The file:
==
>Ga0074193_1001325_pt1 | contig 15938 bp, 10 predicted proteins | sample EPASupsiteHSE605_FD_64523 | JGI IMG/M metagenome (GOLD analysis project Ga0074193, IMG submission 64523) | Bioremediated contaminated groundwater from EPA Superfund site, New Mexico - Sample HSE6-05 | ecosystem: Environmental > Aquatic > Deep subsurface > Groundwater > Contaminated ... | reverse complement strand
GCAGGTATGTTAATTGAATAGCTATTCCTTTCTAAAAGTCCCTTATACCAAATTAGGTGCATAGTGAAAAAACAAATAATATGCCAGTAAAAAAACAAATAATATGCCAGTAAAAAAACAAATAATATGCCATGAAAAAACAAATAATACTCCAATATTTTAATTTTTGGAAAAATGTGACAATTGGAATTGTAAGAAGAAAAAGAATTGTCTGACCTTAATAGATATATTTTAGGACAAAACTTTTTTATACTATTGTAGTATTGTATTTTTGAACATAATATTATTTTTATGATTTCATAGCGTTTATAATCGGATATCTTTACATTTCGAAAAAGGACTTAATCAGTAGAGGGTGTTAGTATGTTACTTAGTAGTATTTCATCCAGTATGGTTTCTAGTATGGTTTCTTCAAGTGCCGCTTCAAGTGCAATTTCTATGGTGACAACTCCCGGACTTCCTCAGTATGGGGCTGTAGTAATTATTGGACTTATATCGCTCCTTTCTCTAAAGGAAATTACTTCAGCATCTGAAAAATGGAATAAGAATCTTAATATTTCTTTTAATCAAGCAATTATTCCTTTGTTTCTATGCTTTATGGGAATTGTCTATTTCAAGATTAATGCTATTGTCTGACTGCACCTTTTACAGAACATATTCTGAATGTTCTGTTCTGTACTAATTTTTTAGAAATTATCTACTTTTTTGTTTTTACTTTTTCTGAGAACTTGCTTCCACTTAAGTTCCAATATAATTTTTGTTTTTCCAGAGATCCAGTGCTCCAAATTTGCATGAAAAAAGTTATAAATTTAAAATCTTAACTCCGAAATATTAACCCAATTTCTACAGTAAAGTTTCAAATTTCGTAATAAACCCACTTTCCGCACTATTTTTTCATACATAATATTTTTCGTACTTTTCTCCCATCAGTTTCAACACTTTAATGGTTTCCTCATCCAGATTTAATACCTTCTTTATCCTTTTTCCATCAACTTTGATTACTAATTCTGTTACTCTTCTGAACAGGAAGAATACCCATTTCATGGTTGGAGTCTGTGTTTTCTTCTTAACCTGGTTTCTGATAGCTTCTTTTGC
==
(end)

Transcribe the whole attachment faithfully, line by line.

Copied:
>Ga0074193_1001325_pt1 | contig 15938 bp, 10 predicted proteins | sample EPASupsiteHSE605_FD_64523 | JGI IMG/M metagenome (GOLD analysis project Ga0074193, IMG submission 64523) | Bioremediated contaminated groundwater from EPA Superfund site, New Mexico - Sample HSE6-05 | ecosystem: Environmental > Aquatic > Deep subsurface > Groundwater > Contaminated ... | reverse complement strand
GCAGGTATGTTAATTGAATAGCTATTCCTTTCTAAAAGTCCCTTATACCAAATTAGGTGCATAGTGAAAAAACAAATAATATGCCAGTAAAAAAACAAATAATATGCCAGTAAAAAAACAAATAATATGCCATGAAAAAACAAATAATACTCCAATATTTTAATTTTTGGAAAAATGTGACAATTGGAATTGTAAGAAGAAAAAGAATTGTCTGACCTTAATAGATATATTTTAGGACAAAACTTTTTTATACTATTGTAGTATTGTATTTTTGAACATAATATTATTTTTATGATTTCATAGCGTTTATAATCGGATATCTTTACATTTCGAAAAAGGACTTAATCAGTAGAGGGTGTTAGTATGTTACTTAGTAGTATTTCATCCAGTATGGTTTCTAGTATGGTTTCTTCAAGTGCCGCTTCAAGTGCAATTTCTATGGTGACAACTCCCGGACTTCCTCAGTATGGGGCTGTAGTAATTATTGGACTTATATCGCTCCTTTCTCTAAAGGAAATTACTTCAGCATCTGAAAAATGGAATAAGAATCTTAATATTTCTTTTAATCAAGCAATTATTCCTTTGTTTCTATGCTTTATGGGAATTGTCTATTTCAAGATTAATGCTATTGTCTGACTGCACCTTTTACAGAACATATTCTGAATGTTCTGTTCTGTACTAATTTTTTAGAAATTATCTACTTTTTTGTTTTTACTTTTTCTGAGAACTTGCTTCCACTTAAGTTCCAATATAATTTTTGTTTTTCCAGAGATCCAGTGCTCCAAATTTGCATGAAAAAAGTTATAAATTTAAAATCTTAACTCCGAAATATTAACCCAATTTCTACAGTAAAGTTTCAAATTTCGTAATAAACCCACTTTCCGCACTATTTTTTCATACATAATATTTTTCGTACTTTTCTCCCATCAGTTTCAACACTTTAATGGTTTCCTCATCCAGATTTAATACCTTCTTTATCCTTTTTCCATCAACTTTGATTACTAATTCTGTTACTCTTCTGAACAGGAAGAATACCCATTTCATGGTTGGAGTCTGTGTTTTCTTCTTAACCTGGTTTCTGATAGCTTCTTTTGC